Four Strategies for Managing Technical Debt

Refactoring for Software Design Smells: Managing Technical Debt
The vicious cycle of technical debt

Managing technical debt

The first aspect to manage technical debt is to prevent technical debt from accumulating. It includes increasing awareness within the software development teams about technical debt and introducing relevant processes (such as manual peer review and quality analysis embedded in continuous integration) within the organization.

1. Identify and track the debt

The first step towards repaying technical debt is to know how deep we are in the mud i.e., to identify existing debt. Relevant tools could be employed to identify the concrete debt instances (for instance smells). For example, Designite could be used to identify smells in source code at implementation, design, and architecture granularity. Experienced developers and architects in the team can also identify debt instances.

2. Prioritize smells

Not all debts are the same — different types of debt come with different interest rates. Hence, the identified debt instances must be prioritized for refactoring based on factors such as potential impact of the debt instance on the project. It is practically impossible (in fact, not recommended also) to be 100% “debt free” in real-world projects; it is okay to live with some (low priority) debt to maintain the balance between feature development and technical debt repayment.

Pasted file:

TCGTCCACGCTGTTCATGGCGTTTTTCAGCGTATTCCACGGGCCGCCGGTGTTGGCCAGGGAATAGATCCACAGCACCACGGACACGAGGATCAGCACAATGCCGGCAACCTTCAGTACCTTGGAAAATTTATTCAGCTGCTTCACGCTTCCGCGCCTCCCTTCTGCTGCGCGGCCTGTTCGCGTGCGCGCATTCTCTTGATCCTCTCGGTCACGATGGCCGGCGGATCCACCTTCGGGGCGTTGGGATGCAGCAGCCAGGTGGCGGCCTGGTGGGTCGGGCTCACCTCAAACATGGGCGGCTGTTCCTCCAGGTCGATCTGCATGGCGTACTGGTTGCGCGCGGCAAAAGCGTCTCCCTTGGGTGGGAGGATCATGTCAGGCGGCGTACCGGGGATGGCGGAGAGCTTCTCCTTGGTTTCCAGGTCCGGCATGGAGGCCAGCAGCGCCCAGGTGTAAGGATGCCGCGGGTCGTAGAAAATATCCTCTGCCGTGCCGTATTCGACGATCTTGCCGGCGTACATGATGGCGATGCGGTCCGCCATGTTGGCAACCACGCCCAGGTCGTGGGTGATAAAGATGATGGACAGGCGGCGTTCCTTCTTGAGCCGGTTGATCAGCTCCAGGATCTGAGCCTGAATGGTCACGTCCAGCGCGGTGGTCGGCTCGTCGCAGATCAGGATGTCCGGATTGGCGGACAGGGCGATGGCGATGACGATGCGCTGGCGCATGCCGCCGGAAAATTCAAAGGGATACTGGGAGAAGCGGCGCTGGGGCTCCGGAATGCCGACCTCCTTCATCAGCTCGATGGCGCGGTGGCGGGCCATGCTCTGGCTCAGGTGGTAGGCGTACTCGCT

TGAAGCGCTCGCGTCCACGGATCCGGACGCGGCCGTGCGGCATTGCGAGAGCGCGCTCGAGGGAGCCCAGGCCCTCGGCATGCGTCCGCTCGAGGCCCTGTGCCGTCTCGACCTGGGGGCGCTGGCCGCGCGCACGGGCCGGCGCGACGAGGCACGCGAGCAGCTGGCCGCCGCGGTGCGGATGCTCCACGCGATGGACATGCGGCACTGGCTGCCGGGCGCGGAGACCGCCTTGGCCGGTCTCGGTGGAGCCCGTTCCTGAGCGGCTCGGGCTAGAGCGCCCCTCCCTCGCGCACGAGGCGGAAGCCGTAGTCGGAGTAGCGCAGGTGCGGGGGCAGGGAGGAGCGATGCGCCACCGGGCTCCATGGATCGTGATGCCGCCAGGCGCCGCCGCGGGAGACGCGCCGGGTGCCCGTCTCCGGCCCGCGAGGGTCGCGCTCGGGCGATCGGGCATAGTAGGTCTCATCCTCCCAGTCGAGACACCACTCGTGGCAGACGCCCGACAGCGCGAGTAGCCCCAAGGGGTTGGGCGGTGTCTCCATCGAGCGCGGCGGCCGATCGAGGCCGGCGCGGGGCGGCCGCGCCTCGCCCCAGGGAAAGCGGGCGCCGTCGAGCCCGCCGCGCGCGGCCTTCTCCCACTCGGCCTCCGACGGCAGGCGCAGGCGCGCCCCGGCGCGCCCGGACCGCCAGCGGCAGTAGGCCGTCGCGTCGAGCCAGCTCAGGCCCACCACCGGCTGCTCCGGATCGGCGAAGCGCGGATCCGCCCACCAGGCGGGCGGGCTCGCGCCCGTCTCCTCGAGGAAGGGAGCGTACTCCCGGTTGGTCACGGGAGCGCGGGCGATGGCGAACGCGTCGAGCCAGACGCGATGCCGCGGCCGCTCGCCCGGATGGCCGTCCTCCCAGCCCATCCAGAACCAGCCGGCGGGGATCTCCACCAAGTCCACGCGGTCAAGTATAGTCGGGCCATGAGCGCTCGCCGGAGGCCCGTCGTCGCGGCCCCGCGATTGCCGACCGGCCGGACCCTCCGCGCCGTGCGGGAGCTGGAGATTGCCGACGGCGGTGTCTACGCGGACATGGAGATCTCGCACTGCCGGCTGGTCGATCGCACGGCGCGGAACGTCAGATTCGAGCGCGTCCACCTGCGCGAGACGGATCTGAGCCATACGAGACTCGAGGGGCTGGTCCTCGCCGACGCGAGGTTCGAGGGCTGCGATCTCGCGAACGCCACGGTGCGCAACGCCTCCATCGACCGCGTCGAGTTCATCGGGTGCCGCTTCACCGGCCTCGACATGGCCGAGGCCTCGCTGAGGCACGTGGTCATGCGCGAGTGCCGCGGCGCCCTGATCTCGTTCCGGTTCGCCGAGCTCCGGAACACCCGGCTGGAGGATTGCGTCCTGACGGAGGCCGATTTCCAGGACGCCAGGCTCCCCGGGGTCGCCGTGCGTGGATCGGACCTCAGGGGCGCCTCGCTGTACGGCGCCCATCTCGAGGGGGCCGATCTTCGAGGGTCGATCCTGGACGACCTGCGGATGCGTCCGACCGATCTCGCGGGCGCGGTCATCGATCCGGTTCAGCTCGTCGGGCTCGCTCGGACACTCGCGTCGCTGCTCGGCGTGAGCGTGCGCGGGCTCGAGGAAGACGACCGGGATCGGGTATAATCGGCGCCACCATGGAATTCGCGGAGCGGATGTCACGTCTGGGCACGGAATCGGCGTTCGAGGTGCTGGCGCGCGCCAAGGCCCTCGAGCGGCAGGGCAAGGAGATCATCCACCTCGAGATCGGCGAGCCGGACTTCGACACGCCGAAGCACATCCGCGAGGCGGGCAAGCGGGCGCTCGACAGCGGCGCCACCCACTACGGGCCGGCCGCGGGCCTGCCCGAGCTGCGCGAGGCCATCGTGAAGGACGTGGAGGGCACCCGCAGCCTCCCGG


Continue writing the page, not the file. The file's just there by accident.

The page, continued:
3. Plan small refactoring installments in each iteration

It is common in financial domain to pay a large loan in smaller installments. In the same way, it is unlikely for a project team to repay huge technical debt all at once; however, repayment in the form of small installments — ERIs (Equated Release Installments) is quite feasible and practical where a small portion of effort in each iteration is dedicated to refactoring.

4. Motivate and reward people for maintaining quality

“People care about the things that you measure and you reward.”

The technical management must ensure that the software development team is motivated to maintain the quality of the software. If a manager of a software development team measures the number of features (or LOC) delivered or number of defects fixed by the team as the yardstick for their performance, then the team will only focus on adding features and fixing defects. How well it is done is as important as getting it done. Keeping the motivation high and rewarding people for not only developing working code but also quality code is the key strategy in the battle against high technical debt and deteriorating quality.

Related reading

  1. Book — Refactoring for Software Design Smells
  2. A Taxonomy of Software Smells



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Tushar Sharma

Tushar Sharma

Student of life; student for life. Researcher, developer, and (co-)author of 'Refactoring for Software Design Smells'. Asst. prof@DAL.